Following on to the previous post on crosswalks, policies are needed for pedestrian signals, which are intended to provide some additional protection for pedestrians crossing at signalized intersections. I am not in favor of creating signalized intersections where they don’t exist (in fact, many should be considered for removal), but where they do exist, the pedestrian signals need to be done right.
It should be noted that the NCUTCD (National Committee on Uniform Traffic Control Devices) just today decided to not recommend that the MUTCD (Manual on Uniform Traffic Control Devices) require that signalized intersections have pedestrian signals. I’m not sure how I feel about this: sometimes I think that we over-sign and over-signalize roadways, causing lack of attention, but at the same time, such a limitation would never be accepted if it had to do with motor vehicle movement.
Pedestrian activation buttons are often called ‘beg buttons’ because the walker must ‘beg’ permission to cross by pressing the button and then waiting an uncertain length of time. Sometimes forever, because some buttons have failed or been disconnected, and no change has been made to the signal logic to address this. Motor vehicle drivers are not required to take any such action, they are detected in various ways, or the signal is set to change automatically without detection.
Some European cities have installed automatic pedestrian detection, which changes the signal based on the presence of a walker. I have heard that some of the detectors can even distinguish people in wheelchairs, with walkers and canes, or elderly, and adjust the cycle to accommodate. I’m not aware of any of these in the United States, but would be happy to hear about them if there are.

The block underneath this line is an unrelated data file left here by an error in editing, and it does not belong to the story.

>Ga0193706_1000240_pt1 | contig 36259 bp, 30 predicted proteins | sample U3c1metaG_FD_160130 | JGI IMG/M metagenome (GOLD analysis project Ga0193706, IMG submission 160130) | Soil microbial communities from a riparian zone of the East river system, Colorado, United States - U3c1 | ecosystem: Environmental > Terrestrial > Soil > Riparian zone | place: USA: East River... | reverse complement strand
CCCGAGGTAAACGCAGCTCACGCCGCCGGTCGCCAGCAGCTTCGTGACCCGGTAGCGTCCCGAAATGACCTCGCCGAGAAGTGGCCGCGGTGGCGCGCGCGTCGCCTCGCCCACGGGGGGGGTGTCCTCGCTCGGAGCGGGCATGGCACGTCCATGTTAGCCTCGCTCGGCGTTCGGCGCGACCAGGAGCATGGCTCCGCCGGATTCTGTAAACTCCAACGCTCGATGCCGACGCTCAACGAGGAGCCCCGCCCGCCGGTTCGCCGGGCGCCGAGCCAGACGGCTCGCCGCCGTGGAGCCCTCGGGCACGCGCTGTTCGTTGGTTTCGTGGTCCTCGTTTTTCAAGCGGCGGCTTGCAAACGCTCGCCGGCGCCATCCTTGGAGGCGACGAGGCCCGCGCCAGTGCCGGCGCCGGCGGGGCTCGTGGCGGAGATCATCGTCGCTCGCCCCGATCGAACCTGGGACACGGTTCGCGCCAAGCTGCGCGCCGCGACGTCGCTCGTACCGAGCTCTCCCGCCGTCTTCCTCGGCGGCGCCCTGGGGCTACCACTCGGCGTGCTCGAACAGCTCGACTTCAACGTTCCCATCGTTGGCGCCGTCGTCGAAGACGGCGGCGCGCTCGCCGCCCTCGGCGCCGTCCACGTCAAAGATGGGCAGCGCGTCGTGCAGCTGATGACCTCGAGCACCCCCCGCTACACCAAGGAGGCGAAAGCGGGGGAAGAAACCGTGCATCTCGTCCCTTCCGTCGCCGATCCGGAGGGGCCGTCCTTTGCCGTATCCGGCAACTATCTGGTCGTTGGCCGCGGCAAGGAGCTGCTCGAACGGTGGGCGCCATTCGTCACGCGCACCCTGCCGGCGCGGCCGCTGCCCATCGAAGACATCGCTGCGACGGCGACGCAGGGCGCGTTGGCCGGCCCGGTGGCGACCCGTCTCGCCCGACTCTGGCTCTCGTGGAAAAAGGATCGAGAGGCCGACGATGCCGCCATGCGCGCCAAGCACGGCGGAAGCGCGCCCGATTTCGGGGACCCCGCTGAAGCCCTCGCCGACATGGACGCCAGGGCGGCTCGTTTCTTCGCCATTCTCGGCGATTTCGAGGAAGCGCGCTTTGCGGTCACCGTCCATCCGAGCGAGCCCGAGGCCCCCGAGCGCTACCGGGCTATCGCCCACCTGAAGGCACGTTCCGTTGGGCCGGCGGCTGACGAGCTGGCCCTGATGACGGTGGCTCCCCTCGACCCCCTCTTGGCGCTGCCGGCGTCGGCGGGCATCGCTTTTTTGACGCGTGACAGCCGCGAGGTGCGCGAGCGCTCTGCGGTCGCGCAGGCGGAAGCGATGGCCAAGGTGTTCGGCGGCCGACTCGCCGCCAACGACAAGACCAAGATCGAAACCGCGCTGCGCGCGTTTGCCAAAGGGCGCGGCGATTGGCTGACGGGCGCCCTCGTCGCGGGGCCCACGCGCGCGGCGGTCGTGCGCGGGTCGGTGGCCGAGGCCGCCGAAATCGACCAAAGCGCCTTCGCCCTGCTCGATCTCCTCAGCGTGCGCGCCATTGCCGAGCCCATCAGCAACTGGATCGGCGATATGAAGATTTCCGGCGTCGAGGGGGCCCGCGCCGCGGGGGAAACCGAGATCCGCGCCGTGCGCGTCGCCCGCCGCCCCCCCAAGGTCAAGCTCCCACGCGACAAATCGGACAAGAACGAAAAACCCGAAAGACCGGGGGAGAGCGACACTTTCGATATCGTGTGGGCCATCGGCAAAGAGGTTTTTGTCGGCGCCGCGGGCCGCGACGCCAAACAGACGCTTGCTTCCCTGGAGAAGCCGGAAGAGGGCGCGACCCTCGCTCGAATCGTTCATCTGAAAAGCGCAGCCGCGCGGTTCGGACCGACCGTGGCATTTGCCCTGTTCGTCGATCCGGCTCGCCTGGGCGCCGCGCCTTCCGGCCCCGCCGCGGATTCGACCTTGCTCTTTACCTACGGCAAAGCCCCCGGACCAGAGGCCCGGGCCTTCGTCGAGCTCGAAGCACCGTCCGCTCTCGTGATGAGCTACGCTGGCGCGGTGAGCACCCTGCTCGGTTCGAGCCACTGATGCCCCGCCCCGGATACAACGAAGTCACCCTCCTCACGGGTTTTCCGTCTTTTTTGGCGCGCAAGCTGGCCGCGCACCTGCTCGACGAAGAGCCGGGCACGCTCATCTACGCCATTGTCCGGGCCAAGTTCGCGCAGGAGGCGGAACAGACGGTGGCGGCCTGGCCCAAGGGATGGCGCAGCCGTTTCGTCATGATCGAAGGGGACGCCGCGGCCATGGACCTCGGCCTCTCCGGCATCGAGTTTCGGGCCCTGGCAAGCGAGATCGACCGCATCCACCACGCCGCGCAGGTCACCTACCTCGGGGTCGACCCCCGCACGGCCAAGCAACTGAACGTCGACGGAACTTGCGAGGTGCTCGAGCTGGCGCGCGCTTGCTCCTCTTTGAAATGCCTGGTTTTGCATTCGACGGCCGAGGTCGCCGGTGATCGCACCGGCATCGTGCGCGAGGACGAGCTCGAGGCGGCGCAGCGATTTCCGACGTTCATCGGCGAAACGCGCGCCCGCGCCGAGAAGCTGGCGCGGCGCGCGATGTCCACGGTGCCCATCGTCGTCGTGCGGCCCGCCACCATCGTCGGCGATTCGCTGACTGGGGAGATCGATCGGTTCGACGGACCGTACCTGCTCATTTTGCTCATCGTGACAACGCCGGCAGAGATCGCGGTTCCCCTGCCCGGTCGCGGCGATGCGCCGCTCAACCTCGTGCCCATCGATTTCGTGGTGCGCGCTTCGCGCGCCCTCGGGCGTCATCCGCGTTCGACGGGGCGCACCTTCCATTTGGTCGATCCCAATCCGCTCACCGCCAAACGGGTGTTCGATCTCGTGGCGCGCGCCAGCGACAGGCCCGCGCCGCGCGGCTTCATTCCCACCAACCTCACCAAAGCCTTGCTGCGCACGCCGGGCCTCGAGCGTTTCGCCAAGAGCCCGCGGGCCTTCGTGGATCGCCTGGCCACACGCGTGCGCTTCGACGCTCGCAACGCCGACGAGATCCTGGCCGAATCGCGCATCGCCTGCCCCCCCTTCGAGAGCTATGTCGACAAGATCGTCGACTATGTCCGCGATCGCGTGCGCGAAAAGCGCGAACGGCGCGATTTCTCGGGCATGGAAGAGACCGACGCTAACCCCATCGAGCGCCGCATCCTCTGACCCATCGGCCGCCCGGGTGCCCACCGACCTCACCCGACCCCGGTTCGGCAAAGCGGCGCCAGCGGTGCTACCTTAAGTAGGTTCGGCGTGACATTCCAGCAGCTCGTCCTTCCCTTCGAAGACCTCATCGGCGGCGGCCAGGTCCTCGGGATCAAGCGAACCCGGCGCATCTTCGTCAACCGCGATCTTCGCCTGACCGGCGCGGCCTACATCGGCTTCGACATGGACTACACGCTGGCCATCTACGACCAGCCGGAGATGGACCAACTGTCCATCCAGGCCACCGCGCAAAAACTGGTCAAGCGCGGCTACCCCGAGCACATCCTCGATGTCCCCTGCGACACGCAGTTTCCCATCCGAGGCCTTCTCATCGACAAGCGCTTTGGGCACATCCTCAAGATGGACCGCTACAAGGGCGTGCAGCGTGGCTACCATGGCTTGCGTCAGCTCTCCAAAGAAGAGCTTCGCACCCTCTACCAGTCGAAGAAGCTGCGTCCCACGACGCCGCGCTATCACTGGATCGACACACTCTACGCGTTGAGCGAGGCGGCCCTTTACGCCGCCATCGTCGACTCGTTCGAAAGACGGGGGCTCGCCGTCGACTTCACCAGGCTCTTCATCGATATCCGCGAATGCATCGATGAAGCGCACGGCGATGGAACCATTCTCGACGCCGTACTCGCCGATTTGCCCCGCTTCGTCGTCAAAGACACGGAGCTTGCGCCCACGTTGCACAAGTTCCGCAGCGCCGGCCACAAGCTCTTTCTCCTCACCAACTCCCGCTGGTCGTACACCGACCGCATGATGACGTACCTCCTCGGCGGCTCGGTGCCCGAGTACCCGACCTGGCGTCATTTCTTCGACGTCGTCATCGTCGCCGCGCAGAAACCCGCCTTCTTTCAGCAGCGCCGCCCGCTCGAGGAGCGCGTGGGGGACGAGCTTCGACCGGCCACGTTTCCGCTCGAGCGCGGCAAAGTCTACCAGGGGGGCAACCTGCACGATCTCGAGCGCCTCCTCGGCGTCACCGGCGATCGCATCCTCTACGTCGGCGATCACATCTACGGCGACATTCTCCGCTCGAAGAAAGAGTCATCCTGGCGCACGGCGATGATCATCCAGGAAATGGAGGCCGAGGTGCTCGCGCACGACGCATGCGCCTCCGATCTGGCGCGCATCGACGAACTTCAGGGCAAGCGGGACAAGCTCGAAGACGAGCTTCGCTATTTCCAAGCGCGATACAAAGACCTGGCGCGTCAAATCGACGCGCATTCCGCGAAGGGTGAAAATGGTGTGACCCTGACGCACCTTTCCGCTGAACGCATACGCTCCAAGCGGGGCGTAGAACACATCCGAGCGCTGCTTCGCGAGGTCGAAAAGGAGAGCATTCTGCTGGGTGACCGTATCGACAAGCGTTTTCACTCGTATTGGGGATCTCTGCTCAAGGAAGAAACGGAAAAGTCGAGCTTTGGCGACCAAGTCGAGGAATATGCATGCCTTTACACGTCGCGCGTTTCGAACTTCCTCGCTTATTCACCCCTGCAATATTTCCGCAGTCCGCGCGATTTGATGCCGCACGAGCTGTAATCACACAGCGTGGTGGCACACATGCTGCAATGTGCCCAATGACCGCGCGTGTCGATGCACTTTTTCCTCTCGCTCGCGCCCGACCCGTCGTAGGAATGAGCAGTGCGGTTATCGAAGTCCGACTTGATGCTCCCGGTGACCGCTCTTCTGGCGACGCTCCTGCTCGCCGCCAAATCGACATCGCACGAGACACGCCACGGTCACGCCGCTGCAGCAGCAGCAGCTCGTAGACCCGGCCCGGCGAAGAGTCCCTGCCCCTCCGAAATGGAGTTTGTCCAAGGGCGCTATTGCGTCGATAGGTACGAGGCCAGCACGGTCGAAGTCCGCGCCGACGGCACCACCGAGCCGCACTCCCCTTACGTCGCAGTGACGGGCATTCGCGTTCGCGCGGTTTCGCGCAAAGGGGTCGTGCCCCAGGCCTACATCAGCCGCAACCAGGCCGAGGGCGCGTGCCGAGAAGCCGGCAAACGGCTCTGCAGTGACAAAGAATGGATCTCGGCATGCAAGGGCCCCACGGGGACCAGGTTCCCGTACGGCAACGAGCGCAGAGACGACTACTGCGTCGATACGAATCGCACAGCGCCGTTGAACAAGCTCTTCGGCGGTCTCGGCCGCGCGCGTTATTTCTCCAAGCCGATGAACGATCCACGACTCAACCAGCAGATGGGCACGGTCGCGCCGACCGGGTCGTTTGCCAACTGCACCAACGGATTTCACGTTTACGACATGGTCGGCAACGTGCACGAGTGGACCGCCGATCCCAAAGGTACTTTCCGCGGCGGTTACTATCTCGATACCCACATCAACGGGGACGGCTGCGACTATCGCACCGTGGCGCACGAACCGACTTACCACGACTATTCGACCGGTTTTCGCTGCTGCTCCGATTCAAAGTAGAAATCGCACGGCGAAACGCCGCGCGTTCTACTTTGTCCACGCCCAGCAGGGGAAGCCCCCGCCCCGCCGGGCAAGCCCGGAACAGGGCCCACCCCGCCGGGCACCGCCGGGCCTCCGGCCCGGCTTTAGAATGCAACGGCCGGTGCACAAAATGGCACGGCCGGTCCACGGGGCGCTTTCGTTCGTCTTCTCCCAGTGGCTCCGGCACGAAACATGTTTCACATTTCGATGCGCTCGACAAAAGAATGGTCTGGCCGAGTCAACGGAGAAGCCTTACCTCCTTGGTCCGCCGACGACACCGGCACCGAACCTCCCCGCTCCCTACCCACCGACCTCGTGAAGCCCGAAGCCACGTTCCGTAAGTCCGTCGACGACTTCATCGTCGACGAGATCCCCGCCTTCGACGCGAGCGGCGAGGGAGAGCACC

The policies are:
- No crossing will require the pressing of a pedestrian button unless it is a roadway over over 30,000 ADT with a crossing frequency of less than 100 pedestrians per day, or is a mid-block crossing.
- All pedestrian buttons will be labeled to clearly indicate whether they have any effect on the signal cycle. Buttons may serve only the purpose of:
- triggering infrequent crossings, as above, or
- triggering audible information, or
- lengthening the crossing time for walkers requiring a longer time, often seniors and the disabled
- Existing buttons will be removed unless they provide one one of the functions above, and are signed to indicate their function. Removal of others within three years.
- All pedestrian signals will have a countdown function, unless there is a crossing frequency of less than 50 pedestrians per day, within five years.
- Signals will normally have a cycle of 60 seconds or less in order to reduce pedestrian wait times. Revision within two years.